23. Microsoft clears up some J2EE FUD[ Go to top ]

    Tony wrote:
    > Lee,

    > You're correct in the statement that automatic conversion
    > will not be 100% - If anyone ever tells
    > you they have a tool that will do 100% conversion then
    > they are probably also lining you up for a
    > bridge sale :)

    > We're aiming to do pretty much what you stated - Deliver
    > the bulk of an application (in the 80-90%
    > range) conversion automatically and then make you as
    > productive as possible in the remaining manual
    > conversion through integration with the VS IDE.

    I have read reports claiming that if you write an application for one J2EE server, it is extremely difficult to port it to another J2EE server.

    My point is simple: If it is so easy to port any J2EE application to .NET, how can it be any harder to port one J2EE app from on app server to another? The only substantial thing you seem to get from the first approach that is lacking in the second is vendor lock-in as the process in one-way.

    I hope everyone appreciates what Microsoft's JUMP program has done to elimitating this FUD about J2EE portability.
  24. Microsoft clears up some J2EE FUD[ Go to top ]

    First of all, right on Cameron! Tell it to em.

    Second, is it really easy to port ANY(!) J2EE application to .NET?? So, the conversion tool not only convert Java code and code that uses vendor specific APIs, but only the deployment descriptor AND vendor specific deployment descriptor, huh!?

    Wow! That cool. And another thing, how they do it for stateful session beans and entity beans? I thought .net doesn't have these.

  25. Microsoft clears up some J2EE FUD[ Go to top ]

    Richard,

    You miss the point of the tool - There is significant work needed to port applications from one app server to another as well as moving it to .NET. The presence of this tool doesn't change that underlying fact.

    What this tool does however is to do a lot of that work for you in the case of moving to .NET. It is our expectation that eventually moving from WebSphere/WebLogic to .NET will be easier (by using the AiS tool) than moving between app servers (without the tool).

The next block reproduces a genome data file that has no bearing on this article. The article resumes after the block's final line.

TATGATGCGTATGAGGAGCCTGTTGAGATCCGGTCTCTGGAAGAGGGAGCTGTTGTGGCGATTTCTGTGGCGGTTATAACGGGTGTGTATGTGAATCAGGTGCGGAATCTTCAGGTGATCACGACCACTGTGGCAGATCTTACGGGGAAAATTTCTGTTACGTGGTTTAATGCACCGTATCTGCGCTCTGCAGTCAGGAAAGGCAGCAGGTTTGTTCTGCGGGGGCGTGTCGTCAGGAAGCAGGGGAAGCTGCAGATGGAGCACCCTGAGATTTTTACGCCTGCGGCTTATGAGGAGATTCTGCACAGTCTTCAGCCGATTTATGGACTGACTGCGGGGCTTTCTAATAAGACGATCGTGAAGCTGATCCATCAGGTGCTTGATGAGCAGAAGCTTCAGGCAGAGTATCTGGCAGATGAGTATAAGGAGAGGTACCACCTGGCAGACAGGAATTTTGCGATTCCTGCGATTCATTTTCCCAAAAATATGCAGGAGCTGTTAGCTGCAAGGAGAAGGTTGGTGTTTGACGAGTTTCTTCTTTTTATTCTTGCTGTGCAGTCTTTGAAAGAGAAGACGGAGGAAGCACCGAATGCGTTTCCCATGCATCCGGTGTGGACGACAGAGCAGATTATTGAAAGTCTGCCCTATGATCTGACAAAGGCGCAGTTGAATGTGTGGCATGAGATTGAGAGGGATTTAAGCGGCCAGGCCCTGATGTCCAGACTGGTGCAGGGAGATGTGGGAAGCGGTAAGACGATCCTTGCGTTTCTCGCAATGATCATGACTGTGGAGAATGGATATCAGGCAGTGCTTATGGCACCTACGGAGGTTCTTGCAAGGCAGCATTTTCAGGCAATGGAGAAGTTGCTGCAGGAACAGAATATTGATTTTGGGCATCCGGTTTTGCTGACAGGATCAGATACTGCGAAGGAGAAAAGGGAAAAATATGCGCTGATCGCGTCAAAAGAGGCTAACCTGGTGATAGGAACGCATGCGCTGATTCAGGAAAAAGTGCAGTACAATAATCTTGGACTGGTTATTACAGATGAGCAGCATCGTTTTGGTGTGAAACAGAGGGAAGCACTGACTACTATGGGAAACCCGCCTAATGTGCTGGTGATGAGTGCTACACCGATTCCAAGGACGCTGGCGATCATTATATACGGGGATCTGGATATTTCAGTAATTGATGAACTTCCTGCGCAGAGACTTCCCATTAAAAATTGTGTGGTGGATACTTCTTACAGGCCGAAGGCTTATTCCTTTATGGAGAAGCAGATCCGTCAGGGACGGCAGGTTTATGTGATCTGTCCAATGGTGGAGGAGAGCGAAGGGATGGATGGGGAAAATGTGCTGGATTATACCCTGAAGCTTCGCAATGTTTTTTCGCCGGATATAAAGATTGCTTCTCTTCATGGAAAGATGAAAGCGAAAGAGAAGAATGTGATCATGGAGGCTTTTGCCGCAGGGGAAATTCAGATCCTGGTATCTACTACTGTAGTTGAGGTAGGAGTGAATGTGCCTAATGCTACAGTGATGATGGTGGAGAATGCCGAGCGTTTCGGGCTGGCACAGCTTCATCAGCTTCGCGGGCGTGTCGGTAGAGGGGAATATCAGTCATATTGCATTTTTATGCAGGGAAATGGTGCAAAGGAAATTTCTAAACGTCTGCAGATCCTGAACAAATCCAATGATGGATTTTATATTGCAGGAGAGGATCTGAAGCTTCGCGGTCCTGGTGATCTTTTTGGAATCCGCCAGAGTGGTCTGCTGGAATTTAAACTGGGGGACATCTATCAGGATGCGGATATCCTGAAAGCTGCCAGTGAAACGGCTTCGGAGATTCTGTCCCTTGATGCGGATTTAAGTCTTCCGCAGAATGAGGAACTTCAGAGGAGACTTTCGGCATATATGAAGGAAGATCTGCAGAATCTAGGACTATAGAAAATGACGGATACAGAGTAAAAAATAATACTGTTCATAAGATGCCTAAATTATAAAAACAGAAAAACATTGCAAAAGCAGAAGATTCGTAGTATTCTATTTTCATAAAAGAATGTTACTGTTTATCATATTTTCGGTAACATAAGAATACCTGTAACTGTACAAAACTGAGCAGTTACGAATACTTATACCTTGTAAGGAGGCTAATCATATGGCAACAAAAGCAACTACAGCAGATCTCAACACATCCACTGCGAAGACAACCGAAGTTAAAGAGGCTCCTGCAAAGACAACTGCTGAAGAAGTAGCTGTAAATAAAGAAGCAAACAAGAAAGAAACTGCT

We spent a significant period of time reviewing migration technology from many companies around the world before we decided to partner with ArtinSoft. Quite simply the core ArtinSoft technology is much further ahead than any other migration companies products.

    TonyG
  26. Tony

    Can I just stretch this a little? Assuming that .Net also supports Java as a scripting language (syntax, etc. calling .Net APIs) and java can be used anywhere C# can be used. Then the conversion to C# is not necessary, I could just translate the API calls to .Net equivalents.

    Now also assume that I use this translation capability to create a proxy for the J2EE interfaces implemented by .Net API calls and still use the J2EE APIs in my code.

    I am essentially running an application server on .Net.

    Does .Net have equivalent structures for EJB containers, Web Applications, etc. And will the ArtinSoft software also convert deployment descriptors etc to the .Net equivalents?

    Will .Net then be J2EE compliant?

    Best wishes for your wedding.

    Dave

  27. Dave,

    First up thanks for the best wishes - I'm actually only going to be able to answer this one and one more before I have to get to the plane.

    W.r.t the API use, in either case you'd need to convert the underlying calls to the framework. That is really the task that both of these tools do for the user.

    Let's just focus on the ArtinSoft tool for the moment as it will convert EJBs etc.

    If you were to create a layer about the J2EE App Server (ie your own framework) you could use the Conversion Assistant to move that framework to .NET and still preserve your class layout. I won't go into the derivative ideas here but I think you can see what would be possible.

    Our intent (MS & AiS) is that the full J2EE tool should convert all the application information needed to create a functionally equivalent application on the .NET Framework.

    We have no intention of providing a J2EE implementation layer for .NET.

    TonyG
  28. Hi Tony,
        Its nice that u r following up this thread. Could u pl. explain about ur tool,how does it will convert a Java web application into .net web application. Say, i have a webapp
    with some JSP files, Some class files and 'm using some infrastructure like <b> STRUTS </b>. How does ur tool will convert this into a .net application. How much manual
    effort u expect for this. How does this will take care of this kindof infrastracture like STRUTS or some other.
    actually, we don't want to go through whole msdn to get this info. if you provide in breaf... that would be great. then we can discuss, how much success u get with you
    tool..

    cheers,
    Best wishes for your wedding.
    sharat nellutla
  29. Hi,